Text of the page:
Today’s #VeteranOfTheDay is Army Veteran William Conrad Wilson.

Born in 1893, William was described as short, had brown eyes and brown hair. Already balding—a family trait, William had worked for the North Texas and Santa Fe Railroads. He signed his draft papers at the age of 24, alongside his brothers Alac and Orval and cousin, W. Hixon, in June 1917.

William’s military career was immediate. Entering as a private, he was assigned to the 109th Infantry Regiment, 7th Division (later recognized as the 28th Division) in Camp Hancock, Georgia. He deployed with the American Expeditionary Force to France in May 1918. There, he fought in the second Battle of the Marine alongside the French and British forces. He was one of the many Americans who helped hold the offensive front against the German army.

William passed away that summer. While reported originally as missing in action, William is believed to have died in mid-July from his wounds while in the line of duty. His family formally received news of his death a month later, in August. William’s mother never recovered from her son’s death, and is remembered to have torn up his military paperwork in her grief. His young siblings attempted to reconcile the damage, gluing the pieces of their brother’s award onto a stiff piece of paper.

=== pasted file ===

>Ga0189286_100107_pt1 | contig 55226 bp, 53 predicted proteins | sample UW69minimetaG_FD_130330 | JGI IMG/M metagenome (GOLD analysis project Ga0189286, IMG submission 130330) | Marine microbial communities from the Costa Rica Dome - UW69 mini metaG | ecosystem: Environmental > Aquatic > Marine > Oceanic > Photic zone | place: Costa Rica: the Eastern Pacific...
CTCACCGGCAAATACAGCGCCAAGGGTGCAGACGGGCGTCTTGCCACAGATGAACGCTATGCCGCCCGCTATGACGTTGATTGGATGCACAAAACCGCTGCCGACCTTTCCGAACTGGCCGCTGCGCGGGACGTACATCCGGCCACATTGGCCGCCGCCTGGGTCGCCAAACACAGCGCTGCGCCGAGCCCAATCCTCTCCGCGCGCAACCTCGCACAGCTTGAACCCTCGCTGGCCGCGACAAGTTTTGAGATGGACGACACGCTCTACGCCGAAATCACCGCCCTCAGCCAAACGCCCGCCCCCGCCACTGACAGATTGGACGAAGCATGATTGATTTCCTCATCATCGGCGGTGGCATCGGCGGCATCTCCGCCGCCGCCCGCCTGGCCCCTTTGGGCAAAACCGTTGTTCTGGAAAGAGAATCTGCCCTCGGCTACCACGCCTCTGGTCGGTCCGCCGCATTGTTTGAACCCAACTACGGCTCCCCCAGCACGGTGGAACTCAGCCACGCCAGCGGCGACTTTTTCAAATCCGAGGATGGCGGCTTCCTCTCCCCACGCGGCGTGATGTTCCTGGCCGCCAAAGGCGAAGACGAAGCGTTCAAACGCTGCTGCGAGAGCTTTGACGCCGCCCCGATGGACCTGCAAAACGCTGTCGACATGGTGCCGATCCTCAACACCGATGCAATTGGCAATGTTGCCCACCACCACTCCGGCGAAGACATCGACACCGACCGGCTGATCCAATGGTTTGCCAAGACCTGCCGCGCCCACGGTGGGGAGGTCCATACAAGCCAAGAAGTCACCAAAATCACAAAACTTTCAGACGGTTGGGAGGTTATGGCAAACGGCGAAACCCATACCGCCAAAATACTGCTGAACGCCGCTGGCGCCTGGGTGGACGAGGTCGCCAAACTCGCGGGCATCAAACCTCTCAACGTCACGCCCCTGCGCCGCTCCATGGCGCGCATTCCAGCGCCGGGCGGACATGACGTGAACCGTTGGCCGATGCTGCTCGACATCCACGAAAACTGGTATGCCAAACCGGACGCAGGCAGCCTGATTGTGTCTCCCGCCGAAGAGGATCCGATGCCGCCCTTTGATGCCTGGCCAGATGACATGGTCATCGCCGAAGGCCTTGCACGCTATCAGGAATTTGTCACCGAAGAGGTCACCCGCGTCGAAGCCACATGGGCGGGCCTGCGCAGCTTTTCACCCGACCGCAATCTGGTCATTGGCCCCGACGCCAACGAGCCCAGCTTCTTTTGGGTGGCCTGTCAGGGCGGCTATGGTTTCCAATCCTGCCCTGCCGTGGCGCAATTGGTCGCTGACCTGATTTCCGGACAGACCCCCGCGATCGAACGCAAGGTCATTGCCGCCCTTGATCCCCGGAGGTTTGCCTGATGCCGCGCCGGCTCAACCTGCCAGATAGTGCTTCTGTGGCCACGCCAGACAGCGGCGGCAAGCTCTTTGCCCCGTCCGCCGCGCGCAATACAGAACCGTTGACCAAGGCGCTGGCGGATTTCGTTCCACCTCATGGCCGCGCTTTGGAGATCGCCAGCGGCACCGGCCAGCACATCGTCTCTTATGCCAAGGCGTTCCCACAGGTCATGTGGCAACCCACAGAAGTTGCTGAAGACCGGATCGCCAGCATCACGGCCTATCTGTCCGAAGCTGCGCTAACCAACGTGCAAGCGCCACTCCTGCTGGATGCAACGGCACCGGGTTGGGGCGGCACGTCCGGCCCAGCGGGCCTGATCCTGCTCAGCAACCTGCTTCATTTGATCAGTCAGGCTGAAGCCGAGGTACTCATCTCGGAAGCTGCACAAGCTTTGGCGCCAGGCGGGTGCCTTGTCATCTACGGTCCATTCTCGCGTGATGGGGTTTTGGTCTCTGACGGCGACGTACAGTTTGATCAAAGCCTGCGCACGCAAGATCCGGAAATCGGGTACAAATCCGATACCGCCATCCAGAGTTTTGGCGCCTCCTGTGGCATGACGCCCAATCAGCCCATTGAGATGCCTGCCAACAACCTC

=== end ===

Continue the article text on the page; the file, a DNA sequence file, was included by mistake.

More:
William was buried in the Aisne-Marne American Cemetery and Memorial in France.

We honor his service.


Nominate a Veteran for #VeteranOfTheDay

Do you want to light up the face of a special Veteran? Have you been wondering how to tell your Veteran they are special to you? You’re in luck! VA’s #VeteranOfTheDay social media feature is an opportunity to highlight your Veteran and his/her service.

It’s easy to nominate a Veteran. All it takes is an email to newmedia@va.gov with as much of the information as you can put together with some good photos. Visit our blog post about nominating for how to create the best submission.


Veterans History Project

This #VeteranOfTheDay profile was created with interviews submitted to the Veterans History Project. The project collects, preserves, and makes accessible the personal accounts of American war Veterans so that future generations may hear directly from veterans and better understand the realities of war. Find out more at http://www.loc.gov/vets/.

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Published on Dec. 10, 2016

Estimated reading time is 1.9 min.

Views to date: 57

One Comment

  1. Johnny Gouge December 11, 2016 at 11:00 am

    RIP BROTHER! THANK YOU FOR YOUR SERVICE AND SELFLESS SACRIFICE TO GOD, FAMILY, AND COUNTRY. A TRUE UNSUNG HERO’S STORY MANY AMERICANS TODAY NEED TO HEAR ABOUT AND REMEMBER.

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